Strategy #2: Move away from the smell.
Embrace those warm fuzzy moments of childhood with a photo album instead of a baker’s dozen. Be careful even after the holidays. The colder it gets, the more we want those carbs.
Strategy #3: Go exercise even when it is cold.
Get up and move instead of eat. We eat just because the cookies are there and because we’re not doing anything else.
Strategy #4: Follow the hara hachi principle of Japanese eating.
Eat until you are 80 percent full. Press pause and ask your stomach, Are you full yet? Grazing each day on the extra calories of Christmas goodies will get us all a pound or two that we later regret. So the next time you stare down a plate of cookies that you could devour, press pause and ask, “Do I really need that cookie?” Hopefully, you and I can answer, “No”… at least a few times.
Jackie and Mike felt like they were constantly battling over small things. Like them, most of us need a little help when it comes to dealing with conflict in our relationships. Here are 10 things NOT to do. They only worsen the situation.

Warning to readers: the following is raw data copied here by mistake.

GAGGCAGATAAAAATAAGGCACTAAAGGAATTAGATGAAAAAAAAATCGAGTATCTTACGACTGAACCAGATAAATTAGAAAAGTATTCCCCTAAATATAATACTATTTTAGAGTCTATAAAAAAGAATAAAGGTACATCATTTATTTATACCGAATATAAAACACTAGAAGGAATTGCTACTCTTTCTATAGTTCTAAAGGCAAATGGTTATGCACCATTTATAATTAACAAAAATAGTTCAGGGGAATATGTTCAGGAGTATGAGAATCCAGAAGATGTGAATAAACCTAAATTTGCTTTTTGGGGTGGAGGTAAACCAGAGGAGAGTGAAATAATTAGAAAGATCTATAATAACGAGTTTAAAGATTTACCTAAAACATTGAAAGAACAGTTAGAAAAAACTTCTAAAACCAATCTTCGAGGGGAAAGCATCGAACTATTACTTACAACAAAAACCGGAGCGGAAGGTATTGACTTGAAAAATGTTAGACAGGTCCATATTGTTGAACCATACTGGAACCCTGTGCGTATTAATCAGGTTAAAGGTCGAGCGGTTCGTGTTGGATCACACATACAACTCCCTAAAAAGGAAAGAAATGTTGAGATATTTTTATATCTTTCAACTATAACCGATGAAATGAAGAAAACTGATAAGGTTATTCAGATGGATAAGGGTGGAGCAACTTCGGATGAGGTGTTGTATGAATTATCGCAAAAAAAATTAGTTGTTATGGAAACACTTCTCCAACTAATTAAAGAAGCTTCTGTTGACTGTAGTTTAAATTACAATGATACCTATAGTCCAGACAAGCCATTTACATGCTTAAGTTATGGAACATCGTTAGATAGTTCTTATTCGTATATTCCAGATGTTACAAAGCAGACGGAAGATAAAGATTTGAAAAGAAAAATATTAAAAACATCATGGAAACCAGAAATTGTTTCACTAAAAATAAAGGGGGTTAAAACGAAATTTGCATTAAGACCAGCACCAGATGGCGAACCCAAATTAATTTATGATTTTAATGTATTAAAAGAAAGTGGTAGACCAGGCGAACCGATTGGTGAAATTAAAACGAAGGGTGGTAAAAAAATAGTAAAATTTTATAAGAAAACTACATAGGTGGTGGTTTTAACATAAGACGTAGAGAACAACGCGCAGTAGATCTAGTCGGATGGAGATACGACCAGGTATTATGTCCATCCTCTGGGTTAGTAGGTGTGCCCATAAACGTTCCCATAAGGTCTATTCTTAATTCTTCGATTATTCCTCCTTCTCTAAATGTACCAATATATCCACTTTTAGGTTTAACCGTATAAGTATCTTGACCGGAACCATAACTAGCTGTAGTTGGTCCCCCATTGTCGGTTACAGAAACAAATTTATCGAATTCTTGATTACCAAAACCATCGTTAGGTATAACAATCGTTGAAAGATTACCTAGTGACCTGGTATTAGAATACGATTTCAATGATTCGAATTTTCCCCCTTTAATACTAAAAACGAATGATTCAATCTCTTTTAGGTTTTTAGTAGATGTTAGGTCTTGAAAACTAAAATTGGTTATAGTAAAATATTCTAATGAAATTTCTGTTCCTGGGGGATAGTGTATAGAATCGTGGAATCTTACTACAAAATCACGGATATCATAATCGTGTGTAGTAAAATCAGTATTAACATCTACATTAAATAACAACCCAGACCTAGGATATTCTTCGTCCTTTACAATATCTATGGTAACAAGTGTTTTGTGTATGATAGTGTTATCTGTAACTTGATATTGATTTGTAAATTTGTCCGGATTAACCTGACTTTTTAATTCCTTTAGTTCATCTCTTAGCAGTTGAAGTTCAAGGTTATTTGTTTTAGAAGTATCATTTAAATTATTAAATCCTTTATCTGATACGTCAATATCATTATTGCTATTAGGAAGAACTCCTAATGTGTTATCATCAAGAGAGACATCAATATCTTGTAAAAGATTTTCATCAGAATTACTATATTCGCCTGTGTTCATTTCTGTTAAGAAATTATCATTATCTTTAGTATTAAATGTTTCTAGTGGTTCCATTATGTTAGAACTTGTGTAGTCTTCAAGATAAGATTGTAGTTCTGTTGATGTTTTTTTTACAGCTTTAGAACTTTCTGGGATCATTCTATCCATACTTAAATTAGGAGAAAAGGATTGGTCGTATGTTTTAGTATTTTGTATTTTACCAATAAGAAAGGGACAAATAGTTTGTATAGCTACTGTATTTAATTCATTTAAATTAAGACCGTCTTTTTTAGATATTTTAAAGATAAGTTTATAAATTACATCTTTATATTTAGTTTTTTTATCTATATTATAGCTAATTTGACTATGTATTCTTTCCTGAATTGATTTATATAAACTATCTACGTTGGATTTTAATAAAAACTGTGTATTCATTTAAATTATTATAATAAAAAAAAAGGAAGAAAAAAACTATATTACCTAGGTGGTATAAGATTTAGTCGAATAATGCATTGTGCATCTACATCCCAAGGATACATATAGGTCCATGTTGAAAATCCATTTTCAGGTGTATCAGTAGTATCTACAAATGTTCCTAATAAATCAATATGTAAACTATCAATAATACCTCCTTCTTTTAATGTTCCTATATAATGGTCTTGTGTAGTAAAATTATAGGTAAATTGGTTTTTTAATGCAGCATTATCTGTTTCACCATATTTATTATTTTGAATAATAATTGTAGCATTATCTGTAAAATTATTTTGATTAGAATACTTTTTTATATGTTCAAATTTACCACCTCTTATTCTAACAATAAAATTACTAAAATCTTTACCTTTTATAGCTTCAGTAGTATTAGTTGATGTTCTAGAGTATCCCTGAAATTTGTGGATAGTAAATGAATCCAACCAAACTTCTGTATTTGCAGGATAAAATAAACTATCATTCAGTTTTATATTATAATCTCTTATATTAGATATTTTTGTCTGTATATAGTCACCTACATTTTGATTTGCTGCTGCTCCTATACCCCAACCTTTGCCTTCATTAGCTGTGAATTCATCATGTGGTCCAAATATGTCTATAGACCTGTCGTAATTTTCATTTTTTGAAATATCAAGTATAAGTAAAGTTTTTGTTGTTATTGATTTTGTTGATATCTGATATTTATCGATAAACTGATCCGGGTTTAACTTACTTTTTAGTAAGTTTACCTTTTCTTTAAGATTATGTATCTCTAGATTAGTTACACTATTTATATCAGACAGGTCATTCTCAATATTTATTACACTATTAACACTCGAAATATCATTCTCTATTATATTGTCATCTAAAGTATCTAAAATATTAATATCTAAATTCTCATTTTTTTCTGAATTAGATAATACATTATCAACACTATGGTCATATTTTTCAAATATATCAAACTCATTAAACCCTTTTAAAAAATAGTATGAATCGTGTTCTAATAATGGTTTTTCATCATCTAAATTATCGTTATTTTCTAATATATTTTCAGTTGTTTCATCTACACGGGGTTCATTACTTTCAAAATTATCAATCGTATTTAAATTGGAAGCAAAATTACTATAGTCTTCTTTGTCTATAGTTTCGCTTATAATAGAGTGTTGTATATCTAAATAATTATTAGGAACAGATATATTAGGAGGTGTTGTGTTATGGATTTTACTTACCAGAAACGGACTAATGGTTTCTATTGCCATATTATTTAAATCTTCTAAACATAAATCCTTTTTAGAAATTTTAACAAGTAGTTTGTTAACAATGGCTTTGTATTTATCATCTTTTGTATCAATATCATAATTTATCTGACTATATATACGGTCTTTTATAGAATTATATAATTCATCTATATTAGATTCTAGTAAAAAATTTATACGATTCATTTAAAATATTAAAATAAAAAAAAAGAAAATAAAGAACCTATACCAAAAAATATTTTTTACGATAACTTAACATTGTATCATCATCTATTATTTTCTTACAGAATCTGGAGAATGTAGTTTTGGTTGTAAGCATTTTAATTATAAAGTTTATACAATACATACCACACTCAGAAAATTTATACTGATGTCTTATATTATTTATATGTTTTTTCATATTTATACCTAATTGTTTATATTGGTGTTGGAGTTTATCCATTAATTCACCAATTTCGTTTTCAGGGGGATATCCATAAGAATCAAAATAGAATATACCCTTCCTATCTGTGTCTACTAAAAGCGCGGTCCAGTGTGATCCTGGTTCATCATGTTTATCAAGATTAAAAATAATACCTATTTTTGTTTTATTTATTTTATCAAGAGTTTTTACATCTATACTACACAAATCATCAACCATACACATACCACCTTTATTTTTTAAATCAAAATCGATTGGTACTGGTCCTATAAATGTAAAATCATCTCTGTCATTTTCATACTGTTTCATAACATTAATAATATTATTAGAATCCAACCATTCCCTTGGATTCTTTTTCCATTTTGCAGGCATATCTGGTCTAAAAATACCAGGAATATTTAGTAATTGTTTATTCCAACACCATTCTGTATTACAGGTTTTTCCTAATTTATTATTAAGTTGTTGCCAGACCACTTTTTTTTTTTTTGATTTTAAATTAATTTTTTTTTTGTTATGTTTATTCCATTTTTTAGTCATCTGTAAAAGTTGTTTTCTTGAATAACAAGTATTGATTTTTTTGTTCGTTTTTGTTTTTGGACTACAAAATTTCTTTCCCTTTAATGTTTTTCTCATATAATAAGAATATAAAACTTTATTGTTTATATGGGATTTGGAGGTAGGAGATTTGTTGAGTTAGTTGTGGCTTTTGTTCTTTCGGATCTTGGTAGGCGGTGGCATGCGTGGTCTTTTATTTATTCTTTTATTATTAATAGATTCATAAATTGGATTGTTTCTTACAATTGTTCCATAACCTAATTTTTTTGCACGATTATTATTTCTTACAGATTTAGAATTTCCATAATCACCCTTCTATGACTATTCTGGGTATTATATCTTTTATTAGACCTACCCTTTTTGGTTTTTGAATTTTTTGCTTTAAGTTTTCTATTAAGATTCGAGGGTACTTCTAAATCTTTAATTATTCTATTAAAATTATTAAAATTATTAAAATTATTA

1) Make assumptions about the person or situation. Assume, do not ask, about perceptions, motivations or reactions.
2) Even though conflict is not always personal, take it that way!
3) Blame as much and as often as you can.
4) Make an effort to avoid problems and hope they magically work out.
5) Go after the person’s character, not the action.
6) Tell other people how unreasonable the person is. Don’t keep the conflict between the two of you.
7) In fact, make it public and bring it up in a public place rather than waiting to be somewhere private.
8) Bring up the conflict and then tell the person you don’t have time to deal with it.
9) Bring up conflict when you are upset, angry, not feeling well or especially irritated.
10) Address the problem via social media or email rather than in person.